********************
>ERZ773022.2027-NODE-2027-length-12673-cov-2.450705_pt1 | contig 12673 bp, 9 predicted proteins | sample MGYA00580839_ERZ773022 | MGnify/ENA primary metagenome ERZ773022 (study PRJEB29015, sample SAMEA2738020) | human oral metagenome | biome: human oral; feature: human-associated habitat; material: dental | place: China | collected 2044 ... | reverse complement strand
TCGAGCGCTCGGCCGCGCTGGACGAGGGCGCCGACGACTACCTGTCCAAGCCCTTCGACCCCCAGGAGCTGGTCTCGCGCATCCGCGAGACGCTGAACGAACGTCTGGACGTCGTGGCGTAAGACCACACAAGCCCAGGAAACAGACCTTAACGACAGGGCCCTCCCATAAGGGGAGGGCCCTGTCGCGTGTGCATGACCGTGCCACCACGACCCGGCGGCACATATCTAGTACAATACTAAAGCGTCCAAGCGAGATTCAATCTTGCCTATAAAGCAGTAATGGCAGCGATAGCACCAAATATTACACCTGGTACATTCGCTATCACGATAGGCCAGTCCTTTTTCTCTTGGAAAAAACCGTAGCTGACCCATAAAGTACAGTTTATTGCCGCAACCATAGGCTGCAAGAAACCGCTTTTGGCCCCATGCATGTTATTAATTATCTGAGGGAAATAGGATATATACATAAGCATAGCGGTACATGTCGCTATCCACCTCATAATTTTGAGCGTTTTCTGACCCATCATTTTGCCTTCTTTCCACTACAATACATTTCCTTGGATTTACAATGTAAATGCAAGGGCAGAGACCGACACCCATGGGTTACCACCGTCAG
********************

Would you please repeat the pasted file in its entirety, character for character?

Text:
>ERZ773022.2027-NODE-2027-length-12673-cov-2.450705_pt1 | contig 12673 bp, 9 predicted proteins | sample MGYA00580839_ERZ773022 | MGnify/ENA primary metagenome ERZ773022 (study PRJEB29015, sample SAMEA2738020) | human oral metagenome | biome: human oral; feature: human-associated habitat; material: dental | place: China | collected 2044 ... | reverse complement strand
TCGAGCGCTCGGCCGCGCTGGACGAGGGCGCCGACGACTACCTGTCCAAGCCCTTCGACCCCCAGGAGCTGGTCTCGCGCATCCGCGAGACGCTGAACGAACGTCTGGACGTCGTGGCGTAAGACCACACAAGCCCAGGAAACAGACCTTAACGACAGGGCCCTCCCATAAGGGGAGGGCCCTGTCGCGTGTGCATGACCGTGCCACCACGACCCGGCGGCACATATCTAGTACAATACTAAAGCGTCCAAGCGAGATTCAATCTTGCCTATAAAGCAGTAATGGCAGCGATAGCACCAAATATTACACCTGGTACATTCGCTATCACGATAGGCCAGTCCTTTTTCTCTTGGAAAAAACCGTAGCTGACCCATAAAGTACAGTTTATTGCCGCAACCATAGGCTGCAAGAAACCGCTTTTGGCCCCATGCATGTTATTAATTATCTGAGGGAAATAGGATATATACATAAGCATAGCGGTACATGTCGCTATCCACCTCATAATTTTGAGCGTTTTCTGACCCATCATTTTGCCTTCTTTCCACTACAATACATTTCCTTGGATTTACAATGTAAATGCAAGGGCAGAGACCGACACCCATGGGTTACCACCGTCAG